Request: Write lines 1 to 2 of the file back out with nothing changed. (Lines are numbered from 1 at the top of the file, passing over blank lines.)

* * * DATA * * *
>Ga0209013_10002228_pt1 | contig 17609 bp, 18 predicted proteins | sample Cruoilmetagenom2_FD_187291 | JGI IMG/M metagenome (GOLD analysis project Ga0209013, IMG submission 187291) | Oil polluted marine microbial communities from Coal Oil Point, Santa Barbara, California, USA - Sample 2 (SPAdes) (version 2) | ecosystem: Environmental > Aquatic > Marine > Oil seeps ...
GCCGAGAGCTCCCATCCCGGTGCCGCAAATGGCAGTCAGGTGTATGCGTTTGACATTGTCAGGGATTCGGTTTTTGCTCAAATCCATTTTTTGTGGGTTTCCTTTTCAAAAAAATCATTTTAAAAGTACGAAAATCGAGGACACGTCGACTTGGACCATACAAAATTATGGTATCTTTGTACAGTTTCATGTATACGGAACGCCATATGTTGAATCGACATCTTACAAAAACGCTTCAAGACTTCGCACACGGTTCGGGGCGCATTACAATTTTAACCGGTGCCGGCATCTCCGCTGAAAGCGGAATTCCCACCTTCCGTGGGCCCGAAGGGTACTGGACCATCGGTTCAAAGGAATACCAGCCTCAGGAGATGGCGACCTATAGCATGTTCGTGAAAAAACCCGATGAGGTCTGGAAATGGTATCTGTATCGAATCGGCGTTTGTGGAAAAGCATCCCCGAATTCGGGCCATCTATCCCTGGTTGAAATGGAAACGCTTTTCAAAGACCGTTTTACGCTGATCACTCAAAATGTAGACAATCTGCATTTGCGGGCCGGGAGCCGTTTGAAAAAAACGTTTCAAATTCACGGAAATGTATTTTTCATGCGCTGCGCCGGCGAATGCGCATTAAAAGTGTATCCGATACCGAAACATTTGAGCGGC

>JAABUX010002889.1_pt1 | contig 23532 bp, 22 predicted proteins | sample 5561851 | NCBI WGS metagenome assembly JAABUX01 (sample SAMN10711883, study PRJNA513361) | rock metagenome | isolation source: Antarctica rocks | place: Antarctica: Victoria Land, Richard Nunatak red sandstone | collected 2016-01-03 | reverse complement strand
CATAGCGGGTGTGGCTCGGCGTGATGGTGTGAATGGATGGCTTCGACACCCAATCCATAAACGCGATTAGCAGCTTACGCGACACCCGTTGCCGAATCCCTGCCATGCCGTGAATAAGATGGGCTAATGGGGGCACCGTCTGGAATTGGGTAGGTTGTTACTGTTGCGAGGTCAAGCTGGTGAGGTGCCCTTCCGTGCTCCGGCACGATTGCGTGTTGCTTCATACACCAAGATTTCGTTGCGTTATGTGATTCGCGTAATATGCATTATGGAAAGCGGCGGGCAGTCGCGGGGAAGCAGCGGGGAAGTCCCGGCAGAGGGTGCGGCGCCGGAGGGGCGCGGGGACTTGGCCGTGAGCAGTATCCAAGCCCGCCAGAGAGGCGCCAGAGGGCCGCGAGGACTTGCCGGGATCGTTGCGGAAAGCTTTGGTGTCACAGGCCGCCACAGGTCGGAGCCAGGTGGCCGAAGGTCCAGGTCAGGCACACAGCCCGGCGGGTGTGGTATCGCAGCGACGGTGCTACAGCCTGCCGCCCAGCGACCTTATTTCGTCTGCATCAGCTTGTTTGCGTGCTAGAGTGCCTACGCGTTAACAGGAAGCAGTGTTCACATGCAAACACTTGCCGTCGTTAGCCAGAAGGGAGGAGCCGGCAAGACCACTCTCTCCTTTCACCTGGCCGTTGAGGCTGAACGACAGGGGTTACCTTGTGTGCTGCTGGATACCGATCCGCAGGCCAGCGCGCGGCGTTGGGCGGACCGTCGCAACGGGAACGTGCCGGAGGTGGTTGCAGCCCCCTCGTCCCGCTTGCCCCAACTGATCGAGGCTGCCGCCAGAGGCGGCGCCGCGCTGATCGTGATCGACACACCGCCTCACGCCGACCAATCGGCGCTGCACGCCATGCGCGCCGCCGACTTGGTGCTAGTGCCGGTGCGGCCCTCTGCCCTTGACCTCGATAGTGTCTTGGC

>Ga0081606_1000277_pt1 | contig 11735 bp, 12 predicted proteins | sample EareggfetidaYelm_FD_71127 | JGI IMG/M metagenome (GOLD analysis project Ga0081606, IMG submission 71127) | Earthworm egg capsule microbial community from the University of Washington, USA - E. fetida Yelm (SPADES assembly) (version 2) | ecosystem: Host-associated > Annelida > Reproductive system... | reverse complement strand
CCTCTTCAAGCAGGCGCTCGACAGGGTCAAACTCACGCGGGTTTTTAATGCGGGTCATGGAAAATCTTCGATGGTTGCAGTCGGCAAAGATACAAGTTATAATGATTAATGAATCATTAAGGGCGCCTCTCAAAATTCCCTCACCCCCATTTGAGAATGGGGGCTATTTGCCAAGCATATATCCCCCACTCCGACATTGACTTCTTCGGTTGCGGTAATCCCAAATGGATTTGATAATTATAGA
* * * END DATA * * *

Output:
>Ga0209013_10002228_pt1 | contig 17609 bp, 18 predicted proteins | sample Cruoilmetagenom2_FD_187291 | JGI IMG/M metagenome (GOLD analysis project Ga0209013, IMG submission 187291) | Oil polluted marine microbial communities from Coal Oil Point, Santa Barbara, California, USA - Sample 2 (SPAdes) (version 2) | ecosystem: Environmental > Aquatic > Marine > Oil seeps ...
GCCGAGAGCTCCCATCCCGGTGCCGCAAATGGCAGTCAGGTGTATGCGTTTGACATTGTCAGGGATTCGGTTTTTGCTCAAATCCATTTTTTGTGGGTTTCCTTTTCAAAAAAATCATTTTAAAAGTACGAAAATCGAGGACACGTCGACTTGGACCATACAAAATTATGGTATCTTTGTACAGTTTCATGTATACGGAACGCCATATGTTGAATCGACATCTTACAAAAACGCTTCAAGACTTCGCACACGGTTCGGGGCGCATTACAATTTTAACCGGTGCCGGCATCTCCGCTGAAAGCGGAATTCCCACCTTCCGTGGGCCCGAAGGGTACTGGACCATCGGTTCAAAGGAATACCAGCCTCAGGAGATGGCGACCTATAGCATGTTCGTGAAAAAACCCGATGAGGTCTGGAAATGGTATCTGTATCGAATCGGCGTTTGTGGAAAAGCATCCCCGAATTCGGGCCATCTATCCCTGGTTGAAATGGAAACGCTTTTCAAAGACCGTTTTACGCTGATCACTCAAAATGTAGACAATCTGCATTTGCGGGCCGGGAGCCGTTTGAAAAAAACGTTTCAAATTCACGGAAATGTATTTTTCATGCGCTGCGCCGGCGAATGCGCATTAAAAGTGTATCCGATACCGAAACATTTGAGCGGC